The Logical Leap: Induction in Physics, by David Harriman, presents a theory of induction based on and inspired by Rand’s epistemology.

Politics and Economics

Ayn Rand’s Theory of Rights: The Moral Foundation of a Free Society,” by Craig Biddle, is an examination of key aspects of Rand’s philosophy that give rise to her theory of rights, as against the theories of God-given, government-granted, and so-called “natural” rights.

Capitalism and the Moral High Ground,” by Craig Biddle, examines the selfishness-enabling nature of capitalism and shows why this feature makes it the only moral social system.

Individualism vs. Collectivism: Our Future, Our Choice,” by Craig Biddle, surveys the metaphysics, epistemology, ethics, and politics of these two creeds, showing, at each level, that only one of them corresponds to observable reality.

The Creed of Sacrifice vs. The Land of Liberty,” by Craig Biddle, examines the morality of altruism and argues that it is incompatible with the basic principle of America, that of individual rights.

Liberty: What Is It? Why Is It Good? On What Does It Depend?,” by Carl Barney and Craig Biddle, is a brief introduction to Ayn Rand’s views on liberty and how they differ from conventional views.

Independent Thinking, Morality, and Liberty,” by Craig Biddle, argues that advocates of liberty should uphold the same cognitive standard in considering moral matters as they do in considering political matters.

Libertarianism vs. Radical Capitalism,” by Craig Biddle, compares and contrasts libertarianism and radical capitalism (i.e., capitalism supported by the principles of Objectivism), and argues that only the latter provides a viable defense of liberty.

Objectivism vs. Anarchism,” by Harry Binswanger, addresses the anarchists’ claim that to maintain its monopoly, a government must initiate force in violation of the rights of those who wish to defend their own rights or to compete with the government by setting up private agencies to do so.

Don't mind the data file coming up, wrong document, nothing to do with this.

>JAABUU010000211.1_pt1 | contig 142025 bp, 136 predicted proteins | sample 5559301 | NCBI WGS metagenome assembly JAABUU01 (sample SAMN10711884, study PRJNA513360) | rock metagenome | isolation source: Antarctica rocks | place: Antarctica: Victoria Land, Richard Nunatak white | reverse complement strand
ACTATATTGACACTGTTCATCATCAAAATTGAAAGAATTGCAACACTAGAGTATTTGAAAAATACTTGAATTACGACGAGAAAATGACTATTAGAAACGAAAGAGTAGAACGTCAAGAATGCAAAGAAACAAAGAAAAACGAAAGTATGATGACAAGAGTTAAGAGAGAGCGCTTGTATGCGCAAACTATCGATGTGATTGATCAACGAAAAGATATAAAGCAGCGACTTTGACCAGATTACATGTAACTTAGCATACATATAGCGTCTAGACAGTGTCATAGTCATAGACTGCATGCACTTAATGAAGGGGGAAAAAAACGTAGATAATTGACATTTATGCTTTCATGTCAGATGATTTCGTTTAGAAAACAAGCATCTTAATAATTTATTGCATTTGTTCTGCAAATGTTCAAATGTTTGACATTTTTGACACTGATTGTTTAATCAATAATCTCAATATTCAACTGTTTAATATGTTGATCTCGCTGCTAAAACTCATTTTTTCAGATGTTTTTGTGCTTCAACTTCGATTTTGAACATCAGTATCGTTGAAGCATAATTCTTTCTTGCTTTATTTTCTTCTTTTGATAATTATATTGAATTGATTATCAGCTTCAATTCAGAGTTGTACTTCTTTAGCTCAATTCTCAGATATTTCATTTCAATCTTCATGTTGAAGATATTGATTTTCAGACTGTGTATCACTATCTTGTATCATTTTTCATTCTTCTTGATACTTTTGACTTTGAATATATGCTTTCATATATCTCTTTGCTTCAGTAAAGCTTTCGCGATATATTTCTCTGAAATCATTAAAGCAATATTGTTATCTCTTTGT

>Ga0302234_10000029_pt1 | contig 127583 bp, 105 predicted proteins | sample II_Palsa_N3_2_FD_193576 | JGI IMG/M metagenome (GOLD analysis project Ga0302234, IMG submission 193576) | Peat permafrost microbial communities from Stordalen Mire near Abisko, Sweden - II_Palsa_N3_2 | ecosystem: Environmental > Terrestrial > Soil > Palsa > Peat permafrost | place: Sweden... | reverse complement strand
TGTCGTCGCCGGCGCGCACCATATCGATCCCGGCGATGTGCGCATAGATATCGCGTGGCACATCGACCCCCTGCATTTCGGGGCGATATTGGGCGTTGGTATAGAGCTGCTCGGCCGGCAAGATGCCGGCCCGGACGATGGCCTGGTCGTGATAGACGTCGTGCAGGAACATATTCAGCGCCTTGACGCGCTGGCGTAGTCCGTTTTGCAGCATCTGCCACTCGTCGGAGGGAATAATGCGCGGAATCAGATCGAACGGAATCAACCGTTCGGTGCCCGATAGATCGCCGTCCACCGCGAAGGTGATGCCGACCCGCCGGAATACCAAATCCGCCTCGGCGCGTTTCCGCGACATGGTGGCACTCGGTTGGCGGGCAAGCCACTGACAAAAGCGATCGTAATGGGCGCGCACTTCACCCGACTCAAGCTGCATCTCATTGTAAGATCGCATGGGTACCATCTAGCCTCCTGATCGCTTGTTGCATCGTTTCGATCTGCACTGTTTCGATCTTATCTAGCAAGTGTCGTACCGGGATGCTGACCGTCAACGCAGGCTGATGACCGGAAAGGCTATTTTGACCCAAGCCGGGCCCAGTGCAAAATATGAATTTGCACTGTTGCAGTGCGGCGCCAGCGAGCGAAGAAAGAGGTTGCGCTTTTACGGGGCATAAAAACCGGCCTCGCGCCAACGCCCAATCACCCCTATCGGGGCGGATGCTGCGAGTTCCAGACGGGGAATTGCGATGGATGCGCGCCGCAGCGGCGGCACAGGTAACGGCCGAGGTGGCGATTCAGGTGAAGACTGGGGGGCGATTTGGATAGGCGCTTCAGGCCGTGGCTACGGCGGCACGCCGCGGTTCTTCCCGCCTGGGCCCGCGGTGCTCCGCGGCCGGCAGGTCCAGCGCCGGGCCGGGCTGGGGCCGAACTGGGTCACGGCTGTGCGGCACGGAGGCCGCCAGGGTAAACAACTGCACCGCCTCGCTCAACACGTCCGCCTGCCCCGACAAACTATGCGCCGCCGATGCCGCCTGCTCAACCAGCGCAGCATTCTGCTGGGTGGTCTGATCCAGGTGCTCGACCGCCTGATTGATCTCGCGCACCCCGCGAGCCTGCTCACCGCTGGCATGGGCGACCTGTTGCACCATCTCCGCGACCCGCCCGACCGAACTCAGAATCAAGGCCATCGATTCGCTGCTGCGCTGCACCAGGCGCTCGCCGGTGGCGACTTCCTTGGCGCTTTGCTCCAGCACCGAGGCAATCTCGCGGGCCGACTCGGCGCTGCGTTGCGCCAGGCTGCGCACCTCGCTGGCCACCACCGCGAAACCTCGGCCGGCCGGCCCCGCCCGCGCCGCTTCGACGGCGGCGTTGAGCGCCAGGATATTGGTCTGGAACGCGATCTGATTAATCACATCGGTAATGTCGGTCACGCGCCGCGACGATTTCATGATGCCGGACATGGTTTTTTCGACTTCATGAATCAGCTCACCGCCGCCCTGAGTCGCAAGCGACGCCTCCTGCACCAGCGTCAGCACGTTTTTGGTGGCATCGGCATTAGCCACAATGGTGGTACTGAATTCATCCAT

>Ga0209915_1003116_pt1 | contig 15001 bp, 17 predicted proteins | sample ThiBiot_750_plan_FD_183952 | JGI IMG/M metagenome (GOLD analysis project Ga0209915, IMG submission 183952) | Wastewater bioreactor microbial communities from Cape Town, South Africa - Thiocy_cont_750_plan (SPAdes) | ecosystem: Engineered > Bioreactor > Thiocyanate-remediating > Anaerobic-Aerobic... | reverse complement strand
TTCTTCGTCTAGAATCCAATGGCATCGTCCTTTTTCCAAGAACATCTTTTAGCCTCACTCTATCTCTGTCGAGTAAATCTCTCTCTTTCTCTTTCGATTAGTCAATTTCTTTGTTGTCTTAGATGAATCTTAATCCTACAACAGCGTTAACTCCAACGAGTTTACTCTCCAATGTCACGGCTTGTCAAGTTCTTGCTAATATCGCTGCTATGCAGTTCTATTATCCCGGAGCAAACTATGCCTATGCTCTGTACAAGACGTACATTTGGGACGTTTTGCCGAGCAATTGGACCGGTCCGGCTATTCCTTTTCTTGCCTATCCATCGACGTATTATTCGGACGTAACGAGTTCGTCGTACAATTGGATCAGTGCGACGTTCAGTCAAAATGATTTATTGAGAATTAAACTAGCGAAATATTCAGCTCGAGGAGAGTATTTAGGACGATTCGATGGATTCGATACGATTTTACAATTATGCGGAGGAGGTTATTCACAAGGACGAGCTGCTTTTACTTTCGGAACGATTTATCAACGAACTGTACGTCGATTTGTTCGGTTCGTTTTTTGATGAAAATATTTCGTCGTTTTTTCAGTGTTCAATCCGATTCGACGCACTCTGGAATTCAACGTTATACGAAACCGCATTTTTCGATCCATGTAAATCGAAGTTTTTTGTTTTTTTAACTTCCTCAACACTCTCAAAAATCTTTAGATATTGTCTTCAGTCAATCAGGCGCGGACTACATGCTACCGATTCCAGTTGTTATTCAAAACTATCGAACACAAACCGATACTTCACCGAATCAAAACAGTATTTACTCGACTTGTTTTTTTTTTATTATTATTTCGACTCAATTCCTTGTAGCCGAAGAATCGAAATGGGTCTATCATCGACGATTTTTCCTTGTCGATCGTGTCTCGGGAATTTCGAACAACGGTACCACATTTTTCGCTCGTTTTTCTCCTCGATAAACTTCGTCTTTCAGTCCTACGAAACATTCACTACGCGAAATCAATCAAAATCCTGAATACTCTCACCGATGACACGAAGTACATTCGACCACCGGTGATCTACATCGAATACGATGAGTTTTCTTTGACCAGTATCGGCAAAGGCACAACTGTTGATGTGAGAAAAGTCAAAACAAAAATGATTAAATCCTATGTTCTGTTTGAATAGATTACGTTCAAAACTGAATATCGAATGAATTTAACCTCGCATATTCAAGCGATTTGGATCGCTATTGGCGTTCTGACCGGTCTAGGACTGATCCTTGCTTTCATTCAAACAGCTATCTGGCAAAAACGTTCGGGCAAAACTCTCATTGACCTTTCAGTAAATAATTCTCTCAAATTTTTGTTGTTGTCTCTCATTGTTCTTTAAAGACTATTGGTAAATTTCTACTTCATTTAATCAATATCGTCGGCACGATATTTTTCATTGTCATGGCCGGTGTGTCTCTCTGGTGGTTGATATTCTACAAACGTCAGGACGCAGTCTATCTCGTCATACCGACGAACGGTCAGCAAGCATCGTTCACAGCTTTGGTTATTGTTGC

Rand’s Ethics and Say’s Law,” by Craig Biddle, shows that the proverb Rand regarded as a concise summation of her ethics—“God said: ‘Take what you want, and pay for it’”—is essentially a philosophic version of Say’s Law, the basic principle governing the field of economics.

Economics in Atlas Shrugged,” by Richard M. Salsman, shows how Rand’s novel dramatizes the essential principles of economics along with the fallacies involved in denying those principles.

Ayn Rand: America’s Comeback Philosopher,” by Craig Biddle, highlights principles of Rand’s philosophy that are essential to supporting individual rights and thus to restoring America as the Land of Liberty.

The Capitalist Manifesto: The Historic, Economic and Philosophic Case for Laissez-Faire, by Andrew Bernstein, provides a mountain of historical facts integrated with a network of philosophic truths showing that capitalism is the only moral social system.

Capitalism Unbound: The Incontestable Moral Case for Individual Rights, by Andrew Bernstein, is essentially a condensed version of his book The Capitalist Manifesto.

Breaking the Banks: Central Banking Problems and Free Banking Solutions, by Richard M. Salsman, is a detailed analysis of the central banking system, its problems, and possible solutions.

Gold and Liberty, by Richard M. Salsman, shows the nature and effects of the gold standard and free-market banking versus the nature and effects of fiat money and central banking.

Altruism: The Moral Root of the Financial Crisis,” by Richard M. Salsman, highlights the fundamental cause of the 2008 financial crisis, showing that widespread acceptance of the morality of self-sacrifice necessitated the kinds of laws, regulations, and decisions that collapsed markets.